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Gary Teuscher




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PostPosted: Mon 02 Feb, 2009 2:49 pm    Post subject:         Reply with quote

http://www.currentmiddleages.org/artsci/docs/...esting.pdf

Above is another test. It is also flawed in some ways, but has some interesting conclusions.

I wish it would not have been with a 75 pound longbow. The momentum was equal, but the 75 pounder at close range had more KE (not much) and a higher velocity by a fair amount. I wish tests would be done using the exact specs on the bow, as there are many factors to penetration and it's hard to say which matter most.

It was a 110 lb longbow he was trying to replicate though, a bit light for some to consider a longbow

I did not understand the point of butted mail, but at least he mentioned it was not as viable, and he did use rivetted mail.

I was intrigues by the performaqnce against a scale type of armour - my guess is lammelar would have functioned in a similar fashion, though lammelar has more overlap than the scale.

The blunt penetration issue though I thought was off. He was using numbers assigned to bullets for deformation - and my understanding is while bullets can deliver hydrostatic shock because of the velocity involved, blunt trauma from arrows would not.
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Benjamin H. Abbott




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PostPosted: Mon 02 Feb, 2009 3:09 pm    Post subject:         Reply with quote

David Jenkins wrote:
The de Soto were facing American Indians with longbows probably in the 80 pound range.


Wait a second. You're using de la Vega, right? He wrote that none of Spaniards could draw a captured Amerindian bow. When describing English-trained archers, he made no distinction between their weapons and Amerindian weapons. Various other authors noted the power of Amerindian archers. I bet they drew bows every bit as heavy as any English archer.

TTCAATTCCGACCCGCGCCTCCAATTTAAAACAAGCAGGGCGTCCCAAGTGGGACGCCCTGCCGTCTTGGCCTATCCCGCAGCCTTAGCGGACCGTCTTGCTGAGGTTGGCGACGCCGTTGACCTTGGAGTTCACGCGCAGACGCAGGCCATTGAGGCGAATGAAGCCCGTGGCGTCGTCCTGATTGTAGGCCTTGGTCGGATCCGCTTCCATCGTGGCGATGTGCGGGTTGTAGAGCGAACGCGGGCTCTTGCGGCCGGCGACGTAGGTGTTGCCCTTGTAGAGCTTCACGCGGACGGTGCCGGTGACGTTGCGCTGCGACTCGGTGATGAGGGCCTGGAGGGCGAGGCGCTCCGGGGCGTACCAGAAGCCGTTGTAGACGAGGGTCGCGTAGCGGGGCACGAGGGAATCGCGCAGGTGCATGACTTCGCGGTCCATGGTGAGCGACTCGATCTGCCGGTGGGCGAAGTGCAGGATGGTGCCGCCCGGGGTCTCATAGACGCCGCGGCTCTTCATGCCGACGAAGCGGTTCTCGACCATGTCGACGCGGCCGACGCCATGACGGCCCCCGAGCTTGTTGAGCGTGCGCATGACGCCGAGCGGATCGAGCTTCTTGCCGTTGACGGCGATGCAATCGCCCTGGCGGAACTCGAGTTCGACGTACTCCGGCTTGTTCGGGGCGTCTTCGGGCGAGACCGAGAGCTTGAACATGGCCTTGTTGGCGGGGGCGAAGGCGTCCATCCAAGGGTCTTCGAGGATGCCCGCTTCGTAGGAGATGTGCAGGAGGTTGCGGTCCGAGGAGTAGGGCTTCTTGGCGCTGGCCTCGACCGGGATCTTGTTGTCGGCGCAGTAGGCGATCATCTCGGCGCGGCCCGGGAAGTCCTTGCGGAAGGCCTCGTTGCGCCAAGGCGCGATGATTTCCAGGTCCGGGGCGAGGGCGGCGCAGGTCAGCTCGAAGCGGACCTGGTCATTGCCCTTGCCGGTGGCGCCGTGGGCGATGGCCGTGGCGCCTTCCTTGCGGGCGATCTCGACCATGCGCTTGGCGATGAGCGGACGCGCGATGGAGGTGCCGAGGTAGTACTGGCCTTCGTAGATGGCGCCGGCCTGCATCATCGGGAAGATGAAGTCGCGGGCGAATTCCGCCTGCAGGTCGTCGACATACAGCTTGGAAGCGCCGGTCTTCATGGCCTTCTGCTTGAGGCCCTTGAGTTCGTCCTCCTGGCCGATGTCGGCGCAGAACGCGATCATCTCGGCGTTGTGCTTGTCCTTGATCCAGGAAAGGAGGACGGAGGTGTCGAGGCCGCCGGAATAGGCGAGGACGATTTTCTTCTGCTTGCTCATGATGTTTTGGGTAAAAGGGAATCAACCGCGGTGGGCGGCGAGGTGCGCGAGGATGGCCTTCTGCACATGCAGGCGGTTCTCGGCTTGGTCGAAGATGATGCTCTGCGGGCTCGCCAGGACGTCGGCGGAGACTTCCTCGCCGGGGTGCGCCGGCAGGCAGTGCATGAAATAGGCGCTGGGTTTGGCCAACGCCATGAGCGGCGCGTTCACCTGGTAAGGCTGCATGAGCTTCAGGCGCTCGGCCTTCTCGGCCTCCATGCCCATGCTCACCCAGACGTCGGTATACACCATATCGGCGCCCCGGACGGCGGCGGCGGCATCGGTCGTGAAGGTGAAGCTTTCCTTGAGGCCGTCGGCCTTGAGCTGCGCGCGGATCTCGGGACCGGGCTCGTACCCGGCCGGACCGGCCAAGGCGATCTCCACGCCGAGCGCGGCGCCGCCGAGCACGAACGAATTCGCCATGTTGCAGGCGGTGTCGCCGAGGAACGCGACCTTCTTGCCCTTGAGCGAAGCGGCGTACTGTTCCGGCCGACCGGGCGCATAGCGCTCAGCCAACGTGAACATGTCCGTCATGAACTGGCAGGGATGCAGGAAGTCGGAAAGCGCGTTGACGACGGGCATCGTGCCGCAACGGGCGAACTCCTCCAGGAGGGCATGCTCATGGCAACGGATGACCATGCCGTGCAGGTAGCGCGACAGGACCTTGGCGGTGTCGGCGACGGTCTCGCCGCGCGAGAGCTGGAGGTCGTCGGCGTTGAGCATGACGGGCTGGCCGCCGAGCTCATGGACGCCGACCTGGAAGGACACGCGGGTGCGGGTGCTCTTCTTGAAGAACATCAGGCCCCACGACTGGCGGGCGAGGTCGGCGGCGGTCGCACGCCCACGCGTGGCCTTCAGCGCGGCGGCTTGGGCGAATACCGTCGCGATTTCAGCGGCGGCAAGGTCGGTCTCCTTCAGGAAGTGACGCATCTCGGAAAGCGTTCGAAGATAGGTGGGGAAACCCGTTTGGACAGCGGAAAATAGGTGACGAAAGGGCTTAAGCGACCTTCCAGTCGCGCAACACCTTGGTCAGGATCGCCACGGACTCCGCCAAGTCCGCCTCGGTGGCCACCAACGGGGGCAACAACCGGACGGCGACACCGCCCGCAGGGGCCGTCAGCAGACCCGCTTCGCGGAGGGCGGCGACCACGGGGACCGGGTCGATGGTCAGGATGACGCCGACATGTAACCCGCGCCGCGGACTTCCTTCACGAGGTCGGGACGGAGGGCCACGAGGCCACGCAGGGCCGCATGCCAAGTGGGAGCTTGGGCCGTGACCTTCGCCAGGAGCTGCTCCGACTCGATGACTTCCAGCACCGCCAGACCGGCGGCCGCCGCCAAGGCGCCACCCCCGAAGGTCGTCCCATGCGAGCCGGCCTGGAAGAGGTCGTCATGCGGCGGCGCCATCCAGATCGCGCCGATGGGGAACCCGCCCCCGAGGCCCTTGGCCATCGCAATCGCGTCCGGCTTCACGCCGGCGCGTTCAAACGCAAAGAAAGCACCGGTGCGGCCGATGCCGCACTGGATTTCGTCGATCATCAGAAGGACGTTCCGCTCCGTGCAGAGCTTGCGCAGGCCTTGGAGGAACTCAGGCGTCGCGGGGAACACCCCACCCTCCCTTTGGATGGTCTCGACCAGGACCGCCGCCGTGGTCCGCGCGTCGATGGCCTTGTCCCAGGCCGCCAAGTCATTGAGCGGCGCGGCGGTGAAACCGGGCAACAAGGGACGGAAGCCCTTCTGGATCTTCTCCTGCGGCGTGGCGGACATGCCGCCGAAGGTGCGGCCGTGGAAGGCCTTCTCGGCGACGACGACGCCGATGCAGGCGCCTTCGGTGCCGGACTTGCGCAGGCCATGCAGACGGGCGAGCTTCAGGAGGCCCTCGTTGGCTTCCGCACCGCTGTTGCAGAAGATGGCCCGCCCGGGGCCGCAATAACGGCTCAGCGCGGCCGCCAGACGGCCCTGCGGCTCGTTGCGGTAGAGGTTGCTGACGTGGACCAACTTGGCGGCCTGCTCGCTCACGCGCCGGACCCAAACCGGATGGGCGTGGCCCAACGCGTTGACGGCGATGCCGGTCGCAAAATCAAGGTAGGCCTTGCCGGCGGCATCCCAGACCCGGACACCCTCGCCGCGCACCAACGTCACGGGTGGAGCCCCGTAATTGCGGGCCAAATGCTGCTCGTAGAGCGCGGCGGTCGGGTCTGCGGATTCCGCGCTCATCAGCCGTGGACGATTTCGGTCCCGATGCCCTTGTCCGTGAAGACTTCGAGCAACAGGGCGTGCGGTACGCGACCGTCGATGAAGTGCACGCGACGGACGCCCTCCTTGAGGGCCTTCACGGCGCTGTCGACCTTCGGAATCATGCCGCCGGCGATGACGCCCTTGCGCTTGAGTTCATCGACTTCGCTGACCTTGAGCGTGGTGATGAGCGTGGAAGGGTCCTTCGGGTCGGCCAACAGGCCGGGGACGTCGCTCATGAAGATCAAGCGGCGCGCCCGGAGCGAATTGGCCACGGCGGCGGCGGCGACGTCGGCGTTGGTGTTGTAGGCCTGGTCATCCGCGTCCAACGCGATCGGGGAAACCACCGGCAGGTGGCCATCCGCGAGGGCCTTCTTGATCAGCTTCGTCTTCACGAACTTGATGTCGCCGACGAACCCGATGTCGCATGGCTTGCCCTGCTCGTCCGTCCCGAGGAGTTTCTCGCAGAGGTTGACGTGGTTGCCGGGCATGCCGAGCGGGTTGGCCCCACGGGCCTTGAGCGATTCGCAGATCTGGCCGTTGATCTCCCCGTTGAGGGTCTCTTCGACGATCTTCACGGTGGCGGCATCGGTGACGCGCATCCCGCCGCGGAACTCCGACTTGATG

Quote:
I wouldn't place too much stock in anything Garscilaso wrote.


Well, how about Cabeza de Vaca?

In this fight some of our people were wounded, in spite of their good armor. There were men that day who swore they had seen two oak trees, each as thick as the calf of a leg, shot through and through by arrows, which is not surprising if we consider the force and dexterity with which they shoot. I myself saw an arrow that had penetrated the base of a poplar tree for half a foot in length. All the many Indians from Florida we saw were archers, and, being very tall and naked, at a distance they appear giants. Those people are wonderfully built, very gaunt and of great strength and agility. Their bows are as thick as an arm, from eleven to twelve spans long, shooting an arrow at 200 paces with unerring aim.

and

We found them shot through and through with arrows, for, although several wore good armor, it was not sufficient to protect them, since, as I said before, they shot their arrows with such force and precision.

On the whole, there's a mountain of evidence that arrows could pierce mail. Old World or New World, you get the same results.
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Gary Teuscher




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PostPosted: Mon 02 Feb, 2009 3:28 pm    Post subject:         Reply with quote

Quote:
On the whole, there's a mountain of evidence that arrows could pierce mail.


As I mentioned at the start, the question is not "could an arrow pierce mail"

I think most would agree that an arrow of sufficient hardness and sufficient force can penetrate mail, plate on the other hand would depend much on thickess and hardness. IMO an arrow could penetrate 1 mm, even 1.5 mm of plate at point blank range - but this is the thickness worn over mail. Something in the 2mm range is highly doubtful.

It's more at what range could these penetrate.

Quote:
Mark Stretton conducted tests with heavy war arrows suggesting that they had about 80% of point blank penetration against foam targets at 60 yards and 67% at 180 yards. (Soar et al). At longer range penetration of plate would also be adversely affected by more oblique impact.